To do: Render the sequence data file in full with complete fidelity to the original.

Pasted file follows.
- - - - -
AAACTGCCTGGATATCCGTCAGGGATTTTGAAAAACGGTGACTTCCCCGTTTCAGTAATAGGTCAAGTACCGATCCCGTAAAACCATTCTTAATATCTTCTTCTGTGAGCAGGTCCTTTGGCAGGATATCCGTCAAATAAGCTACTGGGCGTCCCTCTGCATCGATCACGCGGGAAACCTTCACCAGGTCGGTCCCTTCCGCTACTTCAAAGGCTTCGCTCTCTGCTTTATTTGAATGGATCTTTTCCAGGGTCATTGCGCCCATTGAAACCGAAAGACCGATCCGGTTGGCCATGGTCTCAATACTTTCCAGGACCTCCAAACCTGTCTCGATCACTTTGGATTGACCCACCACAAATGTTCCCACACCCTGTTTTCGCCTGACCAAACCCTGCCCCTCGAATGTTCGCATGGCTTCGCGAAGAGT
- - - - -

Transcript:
AAACTGCCTGGATATCCGTCAGGGATTTTGAAAAACGGTGACTTCCCCGTTTCAGTAATAGGTCAAGTACCGATCCCGTAAAACCATTCTTAATATCTTCTTCTGTGAGCAGGTCCTTTGGCAGGATATCCGTCAAATAAGCTACTGGGCGTCCCTCTGCATCGATCACGCGGGAAACCTTCACCAGGTCGGTCCCTTCCGCTACTTCAAAGGCTTCGCTCTCTGCTTTATTTGAATGGATCTTTTCCAGGGTCATTGCGCCCATTGAAACCGAAAGACCGATCCGGTTGGCCATGGTCTCAATACTTTCCAGGACCTCCAAACCTGTCTCGATCACTTTGGATTGACCCACCACAAATGTTCCCACACCCTGTTTTCGCCTGACCAAACCCTGCCCCTCGAATGTTCGCATGGCTTCGCGAAGAGT